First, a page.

- CRIOBE, CNRS, Perpignan, France
- Adaptation, Evolutionary Ecology, Genotype-Phenotype, Life History, Non Genetic Inheritance, Phenotypic Plasticity, Population Genetics / Genomics, Quantitative Genetics, Reproduction and Sex
Sensitive windows for within- and trans-generational plasticity of anti-predator defences
Sensitive windows for phenotypic plasticity within and across generations; where empirical results do not meet the theory but open a world of possibilitiesRecommended by Benoit Pujol based on reviews by David Murray-Stoker, Timothée Bonnet and Willem Frankenhuis
It is easy to define phenotypic plasticity as a mechanism by which traits change in response to a modification of the environment. Many complex mechanisms are nevertheless involved with plastic responses, their strength, and stability (e.g., reliability of cues, type of exposure, genetic expression, epigenetics). It is rather intuitive to think that environmental cues perceived at different stages of development will logically drive different phenotypic responses (Fawcett and Frankenhuis 2015). However, it has proven challenging to try and explain, or model how and why different effects are caused by similar cues experienced at different developmental or life stages (Walasek et al. 2022). The impact of these ‘sensitive windows’ on the stability of plastic responses within or across generations remains unclear. In their paper entitled “Sensitive windows for within- and trans-generational plasticity of anti-predator defences”, Tariel-Adam (2023) address this question.
In this paper, Tariel et al. acknowledge the current state of the art, i.e., that some traits influenced by the environment at early life stages become fixed later in life (Snell-Rood et al. 2015) and that sensitive windows are therefore more likely to be observed during early stages of development. Constructive exchanges with the reviewers illustrated that Tariel et al. presented a clear picture of the knowledge on sensitive windows from a conceptual and a mechanistic perspective, thereby providing their study with a strong and elegant rationale. Tariel et al. outlined that little is known about the significance of this scenario when it comes to transgenerational plasticity. Theory predicts that exposure late in the life of parents should be more likely to drive transgenerational plasticity because the cue perceived by parents is more likely to be reliable if time between parental exposure and offspring expression is short (McNamara et al. 2016). I would argue that although sensible, this scenario is likely oversimplifying the complexity of evolutionary, ecological, and inheritance mechanisms at play (Danchin et al. 2018). Tariel-Adam et al. (2023) point out in their paper how the absence of experimental results limits our understanding of the evolutionary and adaptive significance of transgenerational plasticity and decided to address this broad question.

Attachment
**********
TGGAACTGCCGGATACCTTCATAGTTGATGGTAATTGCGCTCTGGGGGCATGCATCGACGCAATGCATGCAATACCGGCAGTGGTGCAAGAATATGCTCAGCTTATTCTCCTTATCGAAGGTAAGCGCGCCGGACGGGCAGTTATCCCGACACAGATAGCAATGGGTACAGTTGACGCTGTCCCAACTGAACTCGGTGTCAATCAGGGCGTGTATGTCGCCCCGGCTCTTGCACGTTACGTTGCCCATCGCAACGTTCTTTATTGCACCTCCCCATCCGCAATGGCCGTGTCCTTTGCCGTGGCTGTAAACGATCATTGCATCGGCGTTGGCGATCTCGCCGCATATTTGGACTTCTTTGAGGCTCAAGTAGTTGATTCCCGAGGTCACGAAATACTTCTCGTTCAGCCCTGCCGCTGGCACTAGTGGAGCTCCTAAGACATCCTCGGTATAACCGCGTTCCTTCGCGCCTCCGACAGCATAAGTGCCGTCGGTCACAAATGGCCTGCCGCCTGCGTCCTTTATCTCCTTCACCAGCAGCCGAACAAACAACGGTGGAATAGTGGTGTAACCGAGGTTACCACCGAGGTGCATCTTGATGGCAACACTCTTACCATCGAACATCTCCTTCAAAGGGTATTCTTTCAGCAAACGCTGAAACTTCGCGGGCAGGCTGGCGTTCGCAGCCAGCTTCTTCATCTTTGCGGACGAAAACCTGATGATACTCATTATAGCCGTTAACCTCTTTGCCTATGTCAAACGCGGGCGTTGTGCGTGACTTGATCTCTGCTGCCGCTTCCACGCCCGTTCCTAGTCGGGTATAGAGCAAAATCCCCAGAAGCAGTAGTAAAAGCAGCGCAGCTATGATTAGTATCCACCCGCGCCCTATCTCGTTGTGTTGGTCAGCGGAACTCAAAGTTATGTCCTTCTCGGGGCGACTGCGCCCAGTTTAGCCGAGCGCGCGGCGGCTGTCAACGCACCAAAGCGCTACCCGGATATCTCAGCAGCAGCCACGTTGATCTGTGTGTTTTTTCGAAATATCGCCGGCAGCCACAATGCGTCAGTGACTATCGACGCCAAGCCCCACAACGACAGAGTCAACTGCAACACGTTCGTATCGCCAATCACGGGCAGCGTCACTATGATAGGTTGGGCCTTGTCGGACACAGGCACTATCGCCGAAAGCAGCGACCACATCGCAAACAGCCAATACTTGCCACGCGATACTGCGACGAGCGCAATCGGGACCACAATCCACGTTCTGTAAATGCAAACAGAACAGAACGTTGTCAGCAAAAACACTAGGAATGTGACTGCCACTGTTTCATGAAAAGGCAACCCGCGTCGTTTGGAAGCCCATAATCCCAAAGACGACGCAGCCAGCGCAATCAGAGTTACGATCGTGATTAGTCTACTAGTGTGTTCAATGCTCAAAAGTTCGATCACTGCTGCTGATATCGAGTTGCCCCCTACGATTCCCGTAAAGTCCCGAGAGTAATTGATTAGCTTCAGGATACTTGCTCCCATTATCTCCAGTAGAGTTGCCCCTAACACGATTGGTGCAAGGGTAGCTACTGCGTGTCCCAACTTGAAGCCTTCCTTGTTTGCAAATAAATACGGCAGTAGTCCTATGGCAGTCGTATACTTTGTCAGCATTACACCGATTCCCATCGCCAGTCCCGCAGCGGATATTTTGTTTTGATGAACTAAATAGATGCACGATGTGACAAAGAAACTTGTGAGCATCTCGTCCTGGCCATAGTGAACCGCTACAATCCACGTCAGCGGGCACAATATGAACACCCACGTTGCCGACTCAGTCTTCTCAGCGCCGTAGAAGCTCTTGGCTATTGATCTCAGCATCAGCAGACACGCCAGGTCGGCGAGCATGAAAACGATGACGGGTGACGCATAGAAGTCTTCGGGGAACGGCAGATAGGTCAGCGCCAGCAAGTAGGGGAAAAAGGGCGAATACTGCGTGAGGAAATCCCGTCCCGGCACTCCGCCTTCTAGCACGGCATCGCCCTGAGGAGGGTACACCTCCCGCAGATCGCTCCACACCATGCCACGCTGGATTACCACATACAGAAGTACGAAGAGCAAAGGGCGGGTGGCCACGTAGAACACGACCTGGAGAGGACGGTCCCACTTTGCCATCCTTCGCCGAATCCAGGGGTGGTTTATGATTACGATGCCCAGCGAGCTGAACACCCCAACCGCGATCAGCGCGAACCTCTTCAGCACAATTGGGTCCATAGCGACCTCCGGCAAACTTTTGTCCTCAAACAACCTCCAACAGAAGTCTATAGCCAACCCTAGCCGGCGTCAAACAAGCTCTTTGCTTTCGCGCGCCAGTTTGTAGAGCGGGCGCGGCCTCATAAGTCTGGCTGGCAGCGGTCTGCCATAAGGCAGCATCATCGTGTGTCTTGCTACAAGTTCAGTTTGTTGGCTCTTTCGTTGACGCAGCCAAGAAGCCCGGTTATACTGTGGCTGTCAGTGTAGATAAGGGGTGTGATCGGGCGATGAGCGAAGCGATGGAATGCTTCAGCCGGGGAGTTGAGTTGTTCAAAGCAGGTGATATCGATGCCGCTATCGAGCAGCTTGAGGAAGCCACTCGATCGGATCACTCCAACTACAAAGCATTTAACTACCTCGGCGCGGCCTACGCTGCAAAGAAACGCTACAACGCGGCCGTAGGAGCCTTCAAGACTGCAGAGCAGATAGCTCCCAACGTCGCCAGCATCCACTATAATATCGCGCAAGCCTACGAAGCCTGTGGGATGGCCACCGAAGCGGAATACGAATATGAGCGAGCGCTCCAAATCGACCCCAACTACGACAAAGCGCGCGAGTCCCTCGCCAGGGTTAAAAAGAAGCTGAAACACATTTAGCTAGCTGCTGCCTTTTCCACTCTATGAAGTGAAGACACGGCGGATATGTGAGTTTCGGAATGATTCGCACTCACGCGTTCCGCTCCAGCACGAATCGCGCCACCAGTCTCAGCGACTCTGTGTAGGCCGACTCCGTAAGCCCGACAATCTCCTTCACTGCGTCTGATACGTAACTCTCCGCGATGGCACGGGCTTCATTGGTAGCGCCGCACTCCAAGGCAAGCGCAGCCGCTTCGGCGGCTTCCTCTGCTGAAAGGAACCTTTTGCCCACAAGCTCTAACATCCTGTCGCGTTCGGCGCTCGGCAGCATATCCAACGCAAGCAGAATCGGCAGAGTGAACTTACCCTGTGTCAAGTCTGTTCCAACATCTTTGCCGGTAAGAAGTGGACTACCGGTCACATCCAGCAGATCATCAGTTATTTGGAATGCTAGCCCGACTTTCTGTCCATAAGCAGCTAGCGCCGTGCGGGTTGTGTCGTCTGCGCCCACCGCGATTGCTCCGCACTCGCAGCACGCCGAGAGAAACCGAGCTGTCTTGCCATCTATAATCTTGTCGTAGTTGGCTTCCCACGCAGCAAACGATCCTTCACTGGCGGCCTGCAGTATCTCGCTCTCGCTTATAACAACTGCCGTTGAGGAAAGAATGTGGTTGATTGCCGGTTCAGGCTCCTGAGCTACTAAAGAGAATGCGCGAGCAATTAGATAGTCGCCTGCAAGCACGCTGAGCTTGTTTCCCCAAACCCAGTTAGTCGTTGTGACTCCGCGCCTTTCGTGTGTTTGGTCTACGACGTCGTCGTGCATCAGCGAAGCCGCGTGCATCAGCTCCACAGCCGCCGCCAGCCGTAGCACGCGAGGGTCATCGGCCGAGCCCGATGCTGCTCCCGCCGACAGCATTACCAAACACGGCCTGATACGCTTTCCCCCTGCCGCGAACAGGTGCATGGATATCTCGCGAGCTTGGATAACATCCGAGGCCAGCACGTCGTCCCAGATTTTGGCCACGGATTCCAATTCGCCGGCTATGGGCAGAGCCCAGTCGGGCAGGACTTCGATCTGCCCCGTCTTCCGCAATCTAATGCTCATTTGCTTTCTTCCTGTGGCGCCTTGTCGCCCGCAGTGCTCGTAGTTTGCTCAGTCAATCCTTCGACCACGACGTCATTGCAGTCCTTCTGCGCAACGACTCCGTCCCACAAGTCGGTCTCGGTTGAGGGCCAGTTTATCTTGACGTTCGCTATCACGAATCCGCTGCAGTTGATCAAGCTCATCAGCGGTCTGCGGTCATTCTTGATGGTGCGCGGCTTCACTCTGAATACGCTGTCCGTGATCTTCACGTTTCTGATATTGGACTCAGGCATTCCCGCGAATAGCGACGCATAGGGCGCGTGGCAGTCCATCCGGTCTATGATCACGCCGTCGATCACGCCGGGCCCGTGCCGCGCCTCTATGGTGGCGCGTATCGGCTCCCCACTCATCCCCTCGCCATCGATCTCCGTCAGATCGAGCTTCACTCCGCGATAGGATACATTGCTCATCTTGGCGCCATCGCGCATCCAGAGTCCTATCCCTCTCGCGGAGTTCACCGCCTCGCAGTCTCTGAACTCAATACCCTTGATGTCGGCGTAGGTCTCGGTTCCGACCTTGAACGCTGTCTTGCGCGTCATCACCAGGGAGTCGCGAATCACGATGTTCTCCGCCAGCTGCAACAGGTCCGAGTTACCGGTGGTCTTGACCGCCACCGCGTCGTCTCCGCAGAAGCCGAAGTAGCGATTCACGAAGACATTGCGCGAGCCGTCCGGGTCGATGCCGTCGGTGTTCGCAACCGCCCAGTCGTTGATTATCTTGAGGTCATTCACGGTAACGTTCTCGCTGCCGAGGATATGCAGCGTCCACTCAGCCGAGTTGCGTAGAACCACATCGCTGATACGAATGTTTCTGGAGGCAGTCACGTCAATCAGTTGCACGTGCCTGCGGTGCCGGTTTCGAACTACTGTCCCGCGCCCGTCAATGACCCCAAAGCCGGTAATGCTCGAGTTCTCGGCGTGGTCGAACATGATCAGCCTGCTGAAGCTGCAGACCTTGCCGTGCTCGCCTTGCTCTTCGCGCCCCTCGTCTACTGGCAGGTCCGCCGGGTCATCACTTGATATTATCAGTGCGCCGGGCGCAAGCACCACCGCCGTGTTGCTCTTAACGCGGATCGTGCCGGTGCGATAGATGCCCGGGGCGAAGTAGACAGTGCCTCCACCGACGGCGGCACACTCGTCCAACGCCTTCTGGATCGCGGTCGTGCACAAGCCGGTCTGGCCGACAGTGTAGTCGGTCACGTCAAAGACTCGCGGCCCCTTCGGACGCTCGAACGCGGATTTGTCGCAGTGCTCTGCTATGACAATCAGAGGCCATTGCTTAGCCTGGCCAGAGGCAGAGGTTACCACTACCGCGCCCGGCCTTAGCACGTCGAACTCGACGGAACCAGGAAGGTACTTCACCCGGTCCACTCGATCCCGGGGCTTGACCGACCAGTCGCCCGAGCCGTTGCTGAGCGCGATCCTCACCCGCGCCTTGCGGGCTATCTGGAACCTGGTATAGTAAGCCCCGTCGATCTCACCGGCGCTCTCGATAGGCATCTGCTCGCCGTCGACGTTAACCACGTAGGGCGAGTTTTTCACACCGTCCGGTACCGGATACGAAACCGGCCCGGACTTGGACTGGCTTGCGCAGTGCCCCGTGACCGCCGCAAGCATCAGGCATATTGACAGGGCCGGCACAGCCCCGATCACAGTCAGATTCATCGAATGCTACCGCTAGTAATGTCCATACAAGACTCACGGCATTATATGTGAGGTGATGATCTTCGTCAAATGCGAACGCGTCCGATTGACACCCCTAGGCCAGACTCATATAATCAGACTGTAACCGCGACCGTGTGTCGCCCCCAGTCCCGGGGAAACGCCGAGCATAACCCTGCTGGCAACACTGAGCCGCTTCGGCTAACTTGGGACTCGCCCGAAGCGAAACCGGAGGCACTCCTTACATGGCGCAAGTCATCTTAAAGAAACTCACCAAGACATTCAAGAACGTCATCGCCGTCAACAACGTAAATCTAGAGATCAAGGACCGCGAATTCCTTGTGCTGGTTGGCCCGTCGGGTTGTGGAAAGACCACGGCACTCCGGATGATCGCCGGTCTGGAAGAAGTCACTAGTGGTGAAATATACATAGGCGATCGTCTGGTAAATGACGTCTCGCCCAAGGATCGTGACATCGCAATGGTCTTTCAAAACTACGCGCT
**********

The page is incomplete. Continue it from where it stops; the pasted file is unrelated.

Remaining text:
Tariel-Adam et al. (2023) used the context of predator-prey interactions, which is a powerful framework to evaluate the temporality of predator cues and prey responses within and across generations (Sentis et al. 2018). They conducted a very elegant experiment whereby two generations of freshwater snails Physa acuta were exposed to crayfish predator cues at different developmental windows. They triggered the within-generation phenotypic plastic response of inducible defences (e.g., shell thickness) and identified sensitive windows as to evaluate their role in within-generation phenotypic plasticity versus transgenerational plasticity. They used different linear models, which lead to constructive exchanges with reviewers, and between reviewers, well trained on these approaches, in particular on effect sizes, that improved the paper by pushing the discussion all the way towards a consensus.